If you have a taste for fine Italian food, you may have heard about the Slice App. This online food ordering platform lets independent pizzeria owners offer their products online. Users can place their orders for a slice through their Slice App or through their social media channels. This article will discuss how Slice App violates the privacy of users’ personal information. What is it? Read on to find out! After all, no one wants to be tracked!
Slice is a pizza ordering platform
Slice is a pizza delivery service that works with over 16,000 pizzerias in the United States. It charges consumers a fixed price per order, unlike other third-party delivery services. Instead of couriers and drivers, consumers use the app to order and pay for the food. As of July 2017, Slice is available in all 50 states and has over 16,000 shops. Despite its success, it still has some growing pains.
Founded in 2010, Slice is a startup that helps independent pizzerias take advantage of online ordering and payment. Its founder, Ilir Sela, hails from Macedonian heritage and has a large extended family of pizzeria owners. The company has raised more than $20 million in venture capital from investors and aims to help pizzerias get on the road faster. Ilir Sela hopes that Slice can help local pizzerias stay competitive in the digital age.
It charges pizzerias a flat fee
The Slice App is an online platform that charges pizzerias a flat $2.25 per order. With its vast network, the app earns a healthy revenue from pizzerias while charging them a fair price for their products. The service also does not charge markups to customers. The company aims to generate more than $1 billion in online sales by 2021. In addition to the pizza delivery service, Slice also charges pizzerias a one-time $2.25 per order, which is comparable to GrubHub and UberEats.
The underlying mission of Slice is to preserve local pizza shops. The company launched a new initiative last month called Slice Accelerate, which will provide up to $15,000 worth of technology and services to 100 selected pizzerias. The funding will help these businesses compete with franchises and third-party apps that prey on local businesses. And while this is a start, it’s not enough.
It offers a year of free pizza to 50 part-time critics
The Slice App is hiring 50 part-time critics to review and share the latest pizzas in their area. The competition is open to any registered Slice App user over the age of 21. If you are interested in taking part, apply today. The deadline for the contest is July 30. The 50 chosen representatives will receive a year’s worth of free pizza and other perks, including a $500 travel stipend, content creation kit, and discounts at participating pizzerias. The winners will be announced on August 13 and awarded a prize package that includes a free pizza for a year.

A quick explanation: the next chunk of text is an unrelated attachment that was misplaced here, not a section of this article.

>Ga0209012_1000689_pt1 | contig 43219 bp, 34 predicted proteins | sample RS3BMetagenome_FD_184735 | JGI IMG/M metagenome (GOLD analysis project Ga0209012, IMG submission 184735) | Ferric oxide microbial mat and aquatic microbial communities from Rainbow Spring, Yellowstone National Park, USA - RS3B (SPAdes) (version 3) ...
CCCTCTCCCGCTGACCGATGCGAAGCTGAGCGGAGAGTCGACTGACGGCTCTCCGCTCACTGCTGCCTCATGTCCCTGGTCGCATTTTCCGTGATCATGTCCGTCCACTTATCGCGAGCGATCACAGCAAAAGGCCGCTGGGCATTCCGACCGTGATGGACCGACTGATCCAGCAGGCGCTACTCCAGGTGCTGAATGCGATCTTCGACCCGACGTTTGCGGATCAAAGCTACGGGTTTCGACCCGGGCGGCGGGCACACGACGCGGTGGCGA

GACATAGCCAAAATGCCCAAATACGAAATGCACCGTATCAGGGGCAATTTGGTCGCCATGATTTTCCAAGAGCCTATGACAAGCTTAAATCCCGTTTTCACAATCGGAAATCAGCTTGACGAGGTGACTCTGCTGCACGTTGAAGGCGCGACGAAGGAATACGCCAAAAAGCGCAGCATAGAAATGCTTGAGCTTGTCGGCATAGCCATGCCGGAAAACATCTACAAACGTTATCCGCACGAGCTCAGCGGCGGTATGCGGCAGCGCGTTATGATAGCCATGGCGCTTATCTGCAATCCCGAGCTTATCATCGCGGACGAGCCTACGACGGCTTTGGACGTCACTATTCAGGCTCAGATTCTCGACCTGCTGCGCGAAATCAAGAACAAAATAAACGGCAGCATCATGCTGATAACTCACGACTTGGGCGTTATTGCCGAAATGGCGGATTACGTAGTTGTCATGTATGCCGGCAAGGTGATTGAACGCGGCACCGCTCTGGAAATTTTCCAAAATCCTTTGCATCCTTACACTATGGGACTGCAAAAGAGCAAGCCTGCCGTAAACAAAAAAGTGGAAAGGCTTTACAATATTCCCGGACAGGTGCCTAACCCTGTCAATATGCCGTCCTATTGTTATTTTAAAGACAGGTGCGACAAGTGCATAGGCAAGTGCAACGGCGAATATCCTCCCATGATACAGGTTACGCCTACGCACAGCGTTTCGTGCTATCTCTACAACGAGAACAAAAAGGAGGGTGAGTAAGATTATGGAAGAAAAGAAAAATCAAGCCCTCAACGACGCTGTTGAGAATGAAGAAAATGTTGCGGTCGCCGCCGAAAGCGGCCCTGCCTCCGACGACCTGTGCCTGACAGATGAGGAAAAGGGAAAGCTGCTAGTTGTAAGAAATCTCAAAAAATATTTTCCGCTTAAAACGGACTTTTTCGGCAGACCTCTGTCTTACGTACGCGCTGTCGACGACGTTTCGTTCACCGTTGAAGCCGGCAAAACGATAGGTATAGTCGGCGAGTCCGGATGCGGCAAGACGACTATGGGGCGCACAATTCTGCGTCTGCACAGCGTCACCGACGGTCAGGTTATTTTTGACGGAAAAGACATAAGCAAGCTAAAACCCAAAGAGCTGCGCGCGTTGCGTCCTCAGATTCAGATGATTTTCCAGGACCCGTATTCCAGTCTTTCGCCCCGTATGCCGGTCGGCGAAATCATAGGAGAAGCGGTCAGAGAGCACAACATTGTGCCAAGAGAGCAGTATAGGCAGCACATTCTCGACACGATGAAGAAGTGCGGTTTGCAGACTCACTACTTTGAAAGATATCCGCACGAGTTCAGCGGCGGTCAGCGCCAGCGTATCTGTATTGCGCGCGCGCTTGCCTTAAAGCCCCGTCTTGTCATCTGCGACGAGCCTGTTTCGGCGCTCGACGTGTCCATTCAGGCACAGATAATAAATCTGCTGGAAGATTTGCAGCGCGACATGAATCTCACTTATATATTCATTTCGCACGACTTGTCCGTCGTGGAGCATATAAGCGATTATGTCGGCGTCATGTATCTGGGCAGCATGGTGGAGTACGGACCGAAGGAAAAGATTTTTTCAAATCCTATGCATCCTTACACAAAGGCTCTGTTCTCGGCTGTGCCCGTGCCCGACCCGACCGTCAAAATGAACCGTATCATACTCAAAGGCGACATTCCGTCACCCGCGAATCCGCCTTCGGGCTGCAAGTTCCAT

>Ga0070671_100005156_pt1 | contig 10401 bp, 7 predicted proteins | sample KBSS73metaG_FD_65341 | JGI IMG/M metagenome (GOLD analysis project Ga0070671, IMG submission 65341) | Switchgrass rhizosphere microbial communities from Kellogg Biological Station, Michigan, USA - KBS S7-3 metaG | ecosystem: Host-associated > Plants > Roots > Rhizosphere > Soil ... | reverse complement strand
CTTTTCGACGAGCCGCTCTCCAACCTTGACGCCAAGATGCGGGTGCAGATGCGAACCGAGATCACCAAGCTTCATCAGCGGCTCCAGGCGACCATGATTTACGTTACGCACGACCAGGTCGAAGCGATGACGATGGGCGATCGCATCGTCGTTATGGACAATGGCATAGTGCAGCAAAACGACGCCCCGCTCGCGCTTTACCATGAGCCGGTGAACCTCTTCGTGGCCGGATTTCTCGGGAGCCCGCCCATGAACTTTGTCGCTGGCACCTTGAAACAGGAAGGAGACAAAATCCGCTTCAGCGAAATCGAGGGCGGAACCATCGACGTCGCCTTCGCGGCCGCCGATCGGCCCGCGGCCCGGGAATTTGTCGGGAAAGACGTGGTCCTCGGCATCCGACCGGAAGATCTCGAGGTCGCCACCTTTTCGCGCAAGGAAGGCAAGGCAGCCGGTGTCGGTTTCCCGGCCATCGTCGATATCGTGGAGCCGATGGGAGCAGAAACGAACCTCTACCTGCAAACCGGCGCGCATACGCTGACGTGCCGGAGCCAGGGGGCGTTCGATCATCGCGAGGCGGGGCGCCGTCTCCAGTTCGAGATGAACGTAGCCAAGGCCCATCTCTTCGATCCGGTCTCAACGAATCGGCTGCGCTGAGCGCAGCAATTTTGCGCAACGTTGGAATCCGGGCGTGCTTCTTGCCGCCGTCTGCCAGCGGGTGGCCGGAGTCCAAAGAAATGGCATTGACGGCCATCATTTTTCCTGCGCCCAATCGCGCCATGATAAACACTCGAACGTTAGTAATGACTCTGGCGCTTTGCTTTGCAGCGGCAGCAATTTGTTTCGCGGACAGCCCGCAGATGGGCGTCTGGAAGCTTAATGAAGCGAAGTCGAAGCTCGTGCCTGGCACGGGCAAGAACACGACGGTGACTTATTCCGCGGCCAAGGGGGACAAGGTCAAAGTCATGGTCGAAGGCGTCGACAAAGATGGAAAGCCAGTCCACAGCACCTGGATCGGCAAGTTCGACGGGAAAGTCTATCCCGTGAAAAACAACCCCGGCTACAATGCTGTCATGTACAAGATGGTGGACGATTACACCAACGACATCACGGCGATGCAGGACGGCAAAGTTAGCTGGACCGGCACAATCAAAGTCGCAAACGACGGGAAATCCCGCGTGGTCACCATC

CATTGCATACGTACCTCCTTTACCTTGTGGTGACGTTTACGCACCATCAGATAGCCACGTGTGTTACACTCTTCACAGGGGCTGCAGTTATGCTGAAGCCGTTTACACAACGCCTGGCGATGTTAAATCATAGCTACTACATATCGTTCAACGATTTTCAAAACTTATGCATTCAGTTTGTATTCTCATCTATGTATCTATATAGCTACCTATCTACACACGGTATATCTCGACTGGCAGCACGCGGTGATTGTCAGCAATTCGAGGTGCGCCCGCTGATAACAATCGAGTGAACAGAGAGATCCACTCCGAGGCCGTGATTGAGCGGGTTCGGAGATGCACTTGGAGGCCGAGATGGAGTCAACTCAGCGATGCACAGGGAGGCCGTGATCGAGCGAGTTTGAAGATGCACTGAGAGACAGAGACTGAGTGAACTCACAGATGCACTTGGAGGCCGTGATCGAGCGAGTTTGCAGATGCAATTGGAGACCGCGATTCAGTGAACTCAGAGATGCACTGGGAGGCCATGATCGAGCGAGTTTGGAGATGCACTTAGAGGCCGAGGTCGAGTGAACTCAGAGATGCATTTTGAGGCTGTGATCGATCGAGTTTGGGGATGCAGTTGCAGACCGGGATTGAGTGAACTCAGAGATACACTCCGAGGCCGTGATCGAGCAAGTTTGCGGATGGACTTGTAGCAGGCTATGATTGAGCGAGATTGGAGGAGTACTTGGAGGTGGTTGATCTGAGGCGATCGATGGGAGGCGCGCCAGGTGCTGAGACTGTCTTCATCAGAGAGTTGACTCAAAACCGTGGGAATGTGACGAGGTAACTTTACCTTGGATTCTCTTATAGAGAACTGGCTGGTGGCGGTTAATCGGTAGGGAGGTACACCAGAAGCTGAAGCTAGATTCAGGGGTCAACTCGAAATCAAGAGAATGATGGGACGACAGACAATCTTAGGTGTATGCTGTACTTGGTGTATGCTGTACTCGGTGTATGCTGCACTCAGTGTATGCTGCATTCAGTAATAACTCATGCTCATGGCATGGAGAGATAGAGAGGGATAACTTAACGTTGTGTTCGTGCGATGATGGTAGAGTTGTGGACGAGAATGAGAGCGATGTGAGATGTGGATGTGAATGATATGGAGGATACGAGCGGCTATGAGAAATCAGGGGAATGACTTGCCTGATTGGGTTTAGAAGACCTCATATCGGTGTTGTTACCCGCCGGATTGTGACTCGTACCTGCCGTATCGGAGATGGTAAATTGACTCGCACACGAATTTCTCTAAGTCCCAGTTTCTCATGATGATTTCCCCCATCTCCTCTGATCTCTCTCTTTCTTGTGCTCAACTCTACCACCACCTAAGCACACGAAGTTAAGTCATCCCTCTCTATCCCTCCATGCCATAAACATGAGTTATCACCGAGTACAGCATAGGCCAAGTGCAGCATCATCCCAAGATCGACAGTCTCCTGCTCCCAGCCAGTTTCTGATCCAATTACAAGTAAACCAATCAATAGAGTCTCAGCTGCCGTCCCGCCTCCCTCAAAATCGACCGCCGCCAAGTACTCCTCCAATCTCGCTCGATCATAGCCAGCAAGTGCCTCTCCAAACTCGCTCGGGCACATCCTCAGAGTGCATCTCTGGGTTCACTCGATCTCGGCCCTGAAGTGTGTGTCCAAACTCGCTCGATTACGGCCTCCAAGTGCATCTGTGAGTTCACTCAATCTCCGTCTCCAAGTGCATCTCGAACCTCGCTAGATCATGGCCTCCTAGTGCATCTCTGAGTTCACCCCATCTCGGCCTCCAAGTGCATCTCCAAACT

The Slice App offers a job that pays well. For example, as the Head of Pizza, you’ll receive a year’s worth of free pizza. The perks include 52 weekly credits of $25, a yearly value of $1,300. In addition to free pizza, you’ll receive a $500 “toward travel” stipend in the form of four $125 Visa gift cards sent quarterly. Of course, this money is contingent on fulfilling your obligations as Head of Pizza.
It violates privacy of users’ personal data
A recent alert regarding Slice App’s violation of privacy of users’ personal data has made some people wonder whether the company really aims to protect their users’ privacy. The company has reiterated their commitment to protect users’ personal data and not collect call logs, audio recordings, or photos. However, the company does seek limited permissions from users in order to function properly. In addition, the company recently added UPI services to its app.
According to the alert, Slice only authorizes access to your Personal Information for purposes related to the app’s functioning. This is done through accepting the terms and conditions. Slice may share your information with third-party contractors, but they must maintain the same level of privacy protection as slice. Moreover, the company may also make your information available to non-affiliated third parties. If you don’t approve of the disclosure of your personal information to third-party companies, you can uninstall the app and try again.